Tadao Ando’s Shinmonzen hotel in Kyoto is a new classic
Respectful of the past but with a unique take on the present, Kyoto’s Tadao Ando-designed Shinmonzen hotel should be a hit for years to come
Its façade ticks all the boxes of a traditional Kyoto machiya townhouse, from the low-rise symmetry of its dark timber to its curved roof tiles. Step inside The Shinmonzen, however, and the atmosphere veers into the future: a long corridor, sharply lined with a sweep of raw concrete on one side, and vertical wood slats on the other, flows deep into the unexpectedly modern building.
Heritage and contemporary creativity stand in playful contrast throughout this new hotel in Kyoto’s historic Gion district. Despite its external appearance, it was built from scratch, designed by none other than Japanese architecture master Tadao Ando, and dreamt up by hotelier Paddy McKillen as the far-flung little sister of Villa La Coste (W*214), the sleek temple to modern art and architecture in southern France.
Overlooking the serene Shirakawa River, The Shinmonzen blends hints of Kyoto aesthetics with its European DNA, courtesy of Ando’s architecture and interiors by Rémi Tessier, alongside, as in the French outpost, an epic collection of contemporary art. ‘I fell in love with Kyoto 20 years ago,’ explains McKillen – or Paddy-san, as everyone calls him in Kyoto. ‘It was really a love of Japan, the people, the culture, omotenashi (hospitality), and the arts, that made me want to open a hotel here. We always wanted something bijou in the middle of Gion that was in keeping with the tradition of the surrounding architecture. I was inspired by the idea of a ryokan, a traditional Japanese inn, and asked Mr Ando to design a contemporary version of this.’
For Ando, the starting point of the hotel, constructed on the site of a former parking lot, was balancing an exterior sensitive to its Kyoto surroundings with an interior evoking a sense of Europe. Gion is designated as a traditional and preserved district by the city of Kyoto, explains Ando. ‘So we were obliged to create a wooden façade and Japanese roof tiles known as kawara. Therefore we tried to design the outside in a traditional Japanese style, but a completely different new modern world can be found inside.’
A solitary black split noren curtain with a calligraphic white ‘S’ marks the entrance, leading into the long, contemporary interior corridor, inspired by a roji, the narrow walkway found between two machiya townhouses. ‘We designed it in a modern way with exposed concrete and natural light through the side grille,’ explains Ando.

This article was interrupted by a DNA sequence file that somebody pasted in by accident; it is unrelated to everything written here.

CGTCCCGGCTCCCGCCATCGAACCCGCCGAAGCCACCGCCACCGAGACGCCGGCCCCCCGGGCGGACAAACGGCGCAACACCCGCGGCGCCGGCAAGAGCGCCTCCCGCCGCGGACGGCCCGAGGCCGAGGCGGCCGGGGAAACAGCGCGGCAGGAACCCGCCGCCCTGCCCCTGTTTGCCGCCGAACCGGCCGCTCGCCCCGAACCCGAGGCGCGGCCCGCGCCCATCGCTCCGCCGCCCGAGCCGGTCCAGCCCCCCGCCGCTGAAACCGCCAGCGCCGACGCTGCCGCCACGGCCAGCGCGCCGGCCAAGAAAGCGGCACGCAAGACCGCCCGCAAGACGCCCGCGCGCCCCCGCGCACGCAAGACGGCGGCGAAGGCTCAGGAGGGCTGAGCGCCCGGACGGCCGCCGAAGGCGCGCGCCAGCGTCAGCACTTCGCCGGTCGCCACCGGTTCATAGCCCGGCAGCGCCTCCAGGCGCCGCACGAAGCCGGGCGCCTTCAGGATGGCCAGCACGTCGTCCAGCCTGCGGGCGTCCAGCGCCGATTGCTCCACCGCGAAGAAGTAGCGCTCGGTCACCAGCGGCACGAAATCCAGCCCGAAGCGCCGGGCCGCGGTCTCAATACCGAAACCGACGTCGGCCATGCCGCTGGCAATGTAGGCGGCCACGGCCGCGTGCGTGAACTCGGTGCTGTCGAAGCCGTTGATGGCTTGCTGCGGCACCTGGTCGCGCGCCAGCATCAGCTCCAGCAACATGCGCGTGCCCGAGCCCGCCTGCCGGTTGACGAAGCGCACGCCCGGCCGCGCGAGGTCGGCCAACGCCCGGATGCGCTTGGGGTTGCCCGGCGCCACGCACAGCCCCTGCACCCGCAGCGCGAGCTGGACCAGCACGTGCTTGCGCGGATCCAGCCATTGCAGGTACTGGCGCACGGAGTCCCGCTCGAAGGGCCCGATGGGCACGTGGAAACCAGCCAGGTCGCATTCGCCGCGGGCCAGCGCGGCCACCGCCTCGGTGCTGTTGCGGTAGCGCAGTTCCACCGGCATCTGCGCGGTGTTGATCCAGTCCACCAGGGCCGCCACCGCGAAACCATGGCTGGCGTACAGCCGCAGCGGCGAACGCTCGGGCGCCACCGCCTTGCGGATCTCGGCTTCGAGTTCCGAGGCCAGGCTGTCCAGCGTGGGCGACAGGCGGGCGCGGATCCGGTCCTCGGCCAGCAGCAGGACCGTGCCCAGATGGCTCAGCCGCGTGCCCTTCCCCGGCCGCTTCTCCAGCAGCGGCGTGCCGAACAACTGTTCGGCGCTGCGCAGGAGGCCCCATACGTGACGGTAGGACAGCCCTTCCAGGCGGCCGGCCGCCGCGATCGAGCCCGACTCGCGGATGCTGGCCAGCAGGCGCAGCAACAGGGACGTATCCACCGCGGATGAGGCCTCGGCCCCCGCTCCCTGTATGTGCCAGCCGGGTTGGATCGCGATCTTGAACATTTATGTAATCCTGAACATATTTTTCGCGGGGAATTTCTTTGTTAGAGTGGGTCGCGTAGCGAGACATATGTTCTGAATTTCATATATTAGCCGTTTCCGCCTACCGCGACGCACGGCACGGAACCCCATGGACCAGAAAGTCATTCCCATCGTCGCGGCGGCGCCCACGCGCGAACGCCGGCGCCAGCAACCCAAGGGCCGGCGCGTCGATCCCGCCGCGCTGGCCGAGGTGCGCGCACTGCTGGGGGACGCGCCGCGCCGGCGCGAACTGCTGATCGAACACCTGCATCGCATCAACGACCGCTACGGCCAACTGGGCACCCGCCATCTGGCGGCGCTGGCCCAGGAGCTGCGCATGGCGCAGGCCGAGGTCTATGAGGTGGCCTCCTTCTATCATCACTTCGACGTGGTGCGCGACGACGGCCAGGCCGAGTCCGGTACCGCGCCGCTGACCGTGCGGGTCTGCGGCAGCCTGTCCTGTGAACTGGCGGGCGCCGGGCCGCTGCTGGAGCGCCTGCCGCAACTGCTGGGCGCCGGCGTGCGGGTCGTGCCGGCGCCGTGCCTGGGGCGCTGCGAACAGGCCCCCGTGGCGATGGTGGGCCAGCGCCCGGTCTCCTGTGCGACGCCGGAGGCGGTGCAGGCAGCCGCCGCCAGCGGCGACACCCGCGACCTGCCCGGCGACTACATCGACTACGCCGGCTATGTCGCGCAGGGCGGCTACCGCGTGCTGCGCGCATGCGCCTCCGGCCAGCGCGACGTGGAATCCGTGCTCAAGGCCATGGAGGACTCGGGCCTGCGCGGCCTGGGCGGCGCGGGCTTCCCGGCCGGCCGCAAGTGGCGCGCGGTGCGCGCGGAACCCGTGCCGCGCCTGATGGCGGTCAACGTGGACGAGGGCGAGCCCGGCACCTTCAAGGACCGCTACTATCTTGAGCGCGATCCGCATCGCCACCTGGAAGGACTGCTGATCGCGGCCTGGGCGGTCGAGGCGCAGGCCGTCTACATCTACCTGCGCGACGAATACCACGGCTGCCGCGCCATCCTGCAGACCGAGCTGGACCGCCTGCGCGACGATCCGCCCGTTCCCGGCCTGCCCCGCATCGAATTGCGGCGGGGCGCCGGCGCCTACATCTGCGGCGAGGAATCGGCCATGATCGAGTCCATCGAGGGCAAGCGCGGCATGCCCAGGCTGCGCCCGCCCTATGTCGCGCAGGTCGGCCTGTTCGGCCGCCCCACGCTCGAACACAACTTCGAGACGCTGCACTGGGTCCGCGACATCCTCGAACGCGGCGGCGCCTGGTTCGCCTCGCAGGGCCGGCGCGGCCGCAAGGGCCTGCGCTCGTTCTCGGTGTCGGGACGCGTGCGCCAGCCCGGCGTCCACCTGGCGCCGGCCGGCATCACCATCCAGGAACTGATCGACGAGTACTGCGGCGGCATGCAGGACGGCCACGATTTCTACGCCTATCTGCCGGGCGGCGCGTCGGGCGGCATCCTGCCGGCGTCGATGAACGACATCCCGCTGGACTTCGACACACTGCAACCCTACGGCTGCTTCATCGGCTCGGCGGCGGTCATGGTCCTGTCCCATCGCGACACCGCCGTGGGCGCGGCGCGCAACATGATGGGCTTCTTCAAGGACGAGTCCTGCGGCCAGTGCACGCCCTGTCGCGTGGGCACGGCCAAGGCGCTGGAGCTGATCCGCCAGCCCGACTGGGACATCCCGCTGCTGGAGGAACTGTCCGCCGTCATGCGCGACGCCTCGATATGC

Inside the hotel, displays of contemporary artworks, which will regularly change, instantly steal the show – from Louise Bourgeois’ Pink Days, a Damien Hirst spot painting and Yoon-Young Hur’s moon jars in the ground-floor lobby, to Mary McCartney’s Geisha photography, Kohei Nawa’s dynamic Direction, Annie Morris’ Canvas and Thread and a serene blue washi artwork by Makoto Ofune, in corridors and guest rooms.
The nine suites are spacious and contemporary, with either Western-style beds or low-rise futons on tatami, all with private balconies overlooking the river, planted with Irish moss and Provençal-style jasmine. Interior touches include sliding paper shoji screens and angular ceramic wall vases by Takayuki Watanabe, plus headboards and tables of naturally hewn sycamore by Longpré. Expanses of monolithic marble in shades of pink, green or beige line the bathrooms, alongside hinoki wood bathtubs and bento box-style amenity cases by Kyoto bamboo masters Kohchosai Kosuga.
Hints of Villa La Coste are found in subtly shared design details, such as the silver-plated door handles crafted in France, white Ploh bathrobes and Pedersoli’s 500-thread-count organic cotton linen (room keys are also engraved with an image of the late Erin, McKillen’s much-loved dog). ‘Each of the nine guest rooms has a completely different design and a unique character,’ says Ando. ‘It’s a good balance between West and East.’
The hotel officially opened in December 2021 after something of a false start, having opened for just one night in April 2020 (with inaugural guests including artists Hiroshi Sugimoto and Takashi Murakami) before closing due to the pandemic. It will also soon open a restaurant by chef Jean-Georges Vongerichten, designed by New York-based Stephanie Goto; a street-front patisserie; and a basement spa with a resident reiki master. As Ando says, ‘This hotel has come into the world in difficult and complicated circumstances. I hope that guests can find calm here and enjoy both a traditional and modern Kyoto experience.’ §